The Great Extinction, the Green Wave and the Polish case


For five years,  a great festival of green politics has been taking place in Poland every mid-July, the Green Summer University is organised by the Green Zone Foundation in cooperation with the Heinrich Böll Foundation in Warsaw and the Green European Foundation (GEF). Every year, activists, experts and politicians from Poland and abroad come together to discuss the most important challenges of green policy in the face of a multidimensional ecological crisis.

The "green wave" will come to Poland, it is certain – it has even crossed its western border. On  July 11–13 we met under the slogan "Closer to Europe" at the 5th edition #GreenUniversity in Ośnie Lubuski, where candidates of the green list won over 20% in the last local elections. At the opening of the university, guests from Poland, Germany, Czech Republic, Great Britain and Belgium discussed the two main threats from the global and our national perspective, i.e. climate change and the eroding of democracy.

Green hope in the complex reality of European policy

As emphasised by the newly elected German MEP Sergej Lagodinsky and the Czech youth activist Zuzanna Pavelkova, the growing strength of green groups in various European countries has two main sources:  rising civic ecological movements, especially youth climate strikes, and a credible and holistic programme of various green parties, which includes all civilisational challenges, in contrast to the big mainstream parties, which, depending on needs, will apply an ecological “plaster”.


Sergey Lagodinsky, German MEP on the Green Summer University 2019 - Fundacja Heinricha Bölla

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They now face the challenge of how to translate this immense hope and will that has been focused upon them into effective political action. Greens in the EP are trying to introduce so-called green mainstreaming in the form of specific legal solutions at the European level, e.g. in the areas of public transport and the common market, as well as in less obvious matters, such as the reform of accounting law, which should also take into account the Sustainable Development Goals, or proposing the introduction and harmonisation of European association law, which could give non-governmental organisations in the EU some guarantees of independence against political pressure.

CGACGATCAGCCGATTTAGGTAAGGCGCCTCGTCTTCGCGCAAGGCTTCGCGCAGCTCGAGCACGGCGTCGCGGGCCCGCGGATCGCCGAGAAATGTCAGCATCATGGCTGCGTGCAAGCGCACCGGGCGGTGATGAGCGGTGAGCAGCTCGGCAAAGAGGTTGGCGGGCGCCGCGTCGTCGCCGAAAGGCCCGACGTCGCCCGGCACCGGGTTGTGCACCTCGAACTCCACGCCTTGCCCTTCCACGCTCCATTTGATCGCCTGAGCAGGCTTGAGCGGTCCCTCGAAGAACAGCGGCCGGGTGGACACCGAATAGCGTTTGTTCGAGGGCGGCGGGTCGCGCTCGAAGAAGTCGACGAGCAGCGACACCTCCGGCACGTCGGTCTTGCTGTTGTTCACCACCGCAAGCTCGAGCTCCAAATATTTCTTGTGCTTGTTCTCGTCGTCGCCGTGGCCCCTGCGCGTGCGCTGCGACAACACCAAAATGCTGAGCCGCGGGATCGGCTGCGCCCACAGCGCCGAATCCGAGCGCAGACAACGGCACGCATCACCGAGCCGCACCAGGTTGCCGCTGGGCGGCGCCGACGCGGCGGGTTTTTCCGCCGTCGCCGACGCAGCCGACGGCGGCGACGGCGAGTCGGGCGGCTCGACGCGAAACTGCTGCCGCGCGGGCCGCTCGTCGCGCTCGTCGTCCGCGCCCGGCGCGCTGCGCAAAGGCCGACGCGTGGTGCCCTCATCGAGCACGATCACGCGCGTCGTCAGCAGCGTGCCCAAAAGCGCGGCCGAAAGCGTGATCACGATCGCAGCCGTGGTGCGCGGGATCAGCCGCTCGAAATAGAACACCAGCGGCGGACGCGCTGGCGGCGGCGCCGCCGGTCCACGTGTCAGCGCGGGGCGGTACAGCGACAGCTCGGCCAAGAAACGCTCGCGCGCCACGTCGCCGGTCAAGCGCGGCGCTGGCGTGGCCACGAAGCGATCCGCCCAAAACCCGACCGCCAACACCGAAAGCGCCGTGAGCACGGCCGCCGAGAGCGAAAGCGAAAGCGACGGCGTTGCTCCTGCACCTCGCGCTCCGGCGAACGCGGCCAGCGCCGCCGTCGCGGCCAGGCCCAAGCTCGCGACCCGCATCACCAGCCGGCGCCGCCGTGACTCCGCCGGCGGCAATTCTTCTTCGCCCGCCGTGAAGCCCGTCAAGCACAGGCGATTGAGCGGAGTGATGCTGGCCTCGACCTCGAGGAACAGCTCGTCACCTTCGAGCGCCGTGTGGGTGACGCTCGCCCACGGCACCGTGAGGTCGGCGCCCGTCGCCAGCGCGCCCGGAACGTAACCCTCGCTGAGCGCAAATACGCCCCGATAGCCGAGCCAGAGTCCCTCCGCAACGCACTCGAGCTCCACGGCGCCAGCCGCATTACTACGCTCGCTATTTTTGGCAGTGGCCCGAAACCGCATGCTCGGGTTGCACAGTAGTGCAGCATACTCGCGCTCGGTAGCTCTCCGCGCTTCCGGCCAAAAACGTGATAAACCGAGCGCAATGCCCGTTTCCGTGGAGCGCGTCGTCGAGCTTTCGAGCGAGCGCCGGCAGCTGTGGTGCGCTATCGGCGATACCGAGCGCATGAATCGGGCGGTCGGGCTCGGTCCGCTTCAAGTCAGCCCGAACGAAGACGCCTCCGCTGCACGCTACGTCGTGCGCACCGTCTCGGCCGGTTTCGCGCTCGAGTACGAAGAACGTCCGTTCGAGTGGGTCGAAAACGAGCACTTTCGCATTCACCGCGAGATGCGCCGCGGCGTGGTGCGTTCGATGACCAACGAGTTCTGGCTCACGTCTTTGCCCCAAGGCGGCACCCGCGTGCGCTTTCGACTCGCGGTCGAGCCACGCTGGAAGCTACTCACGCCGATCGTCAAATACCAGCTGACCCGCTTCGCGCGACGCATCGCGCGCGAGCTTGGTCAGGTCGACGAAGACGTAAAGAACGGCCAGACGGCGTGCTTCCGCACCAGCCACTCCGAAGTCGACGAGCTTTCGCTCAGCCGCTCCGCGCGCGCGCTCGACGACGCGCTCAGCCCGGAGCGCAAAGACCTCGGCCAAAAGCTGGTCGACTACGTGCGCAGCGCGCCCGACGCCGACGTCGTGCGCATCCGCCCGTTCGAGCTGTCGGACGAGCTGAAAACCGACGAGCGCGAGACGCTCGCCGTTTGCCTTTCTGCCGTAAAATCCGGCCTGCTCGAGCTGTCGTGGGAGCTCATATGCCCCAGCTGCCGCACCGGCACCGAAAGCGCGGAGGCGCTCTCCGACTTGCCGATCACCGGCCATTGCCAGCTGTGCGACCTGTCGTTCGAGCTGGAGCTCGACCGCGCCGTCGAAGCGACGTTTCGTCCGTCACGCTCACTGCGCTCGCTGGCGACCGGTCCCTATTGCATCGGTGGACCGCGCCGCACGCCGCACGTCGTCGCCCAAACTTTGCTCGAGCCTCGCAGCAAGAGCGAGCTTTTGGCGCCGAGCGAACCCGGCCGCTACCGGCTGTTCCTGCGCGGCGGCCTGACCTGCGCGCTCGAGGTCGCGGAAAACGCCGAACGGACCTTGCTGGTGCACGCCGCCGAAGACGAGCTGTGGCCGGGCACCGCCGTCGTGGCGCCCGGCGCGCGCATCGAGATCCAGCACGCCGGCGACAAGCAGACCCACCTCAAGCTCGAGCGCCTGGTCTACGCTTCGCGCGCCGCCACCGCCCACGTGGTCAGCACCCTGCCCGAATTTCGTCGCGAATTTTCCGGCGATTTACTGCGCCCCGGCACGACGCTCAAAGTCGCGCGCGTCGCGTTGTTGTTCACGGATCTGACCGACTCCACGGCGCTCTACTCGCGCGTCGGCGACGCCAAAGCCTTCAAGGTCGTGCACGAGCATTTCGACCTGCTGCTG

“It’s the end of the world as we know it… and I feel fine”

As the often tedious but much-needed work of MEPs shows, even the great revolutions of our everyday life sometimes begin in specialised disputes over good legal provisions. That is why it is so important to explain such discussions thoroughly and faithfully and to translate them into simple and convincing slogans that mobilise action.

It turns out that responsible green policy has another dangerous opponent, in the form of climate depression, the symptoms of which are already appearing even in Poland, which was until recently ecologically unaware. Given the scale of the challenges and threats, one might get the impression that it is too late for effective action and , following the example of the sinking Titanic, the only option is for the band to play until the bitter end. Activists and experts must be fluent in the scientific ins and outs and specialist discussions, but they must first and foremost formulate an attractive vision of a better world for society, because this is the thing that will determine the next rulers around the world. A positive narrative needs to be convincing and to include demands for concrete reform. Together these will pave the way for radical solutions in the future, such as environmental tax reform, including emissions charges and zero VAT on repairs to used goods.

The whole Green Summer University was therefore an attempt to go beyond ecological fatalism and to recognise the crisis as a new opportunity chance to overcome the need for constant expansion that has brought our planet to the edge of the abyss. Hundreds of participants debated, with guests from Poland and other European countries, topics such as the climate crisis and energy transformation, the rapidly disappearing biodiversity and the possibilities of producing ethical, quality food. The event was enriched by a whole range of activist workshops and nature trips.

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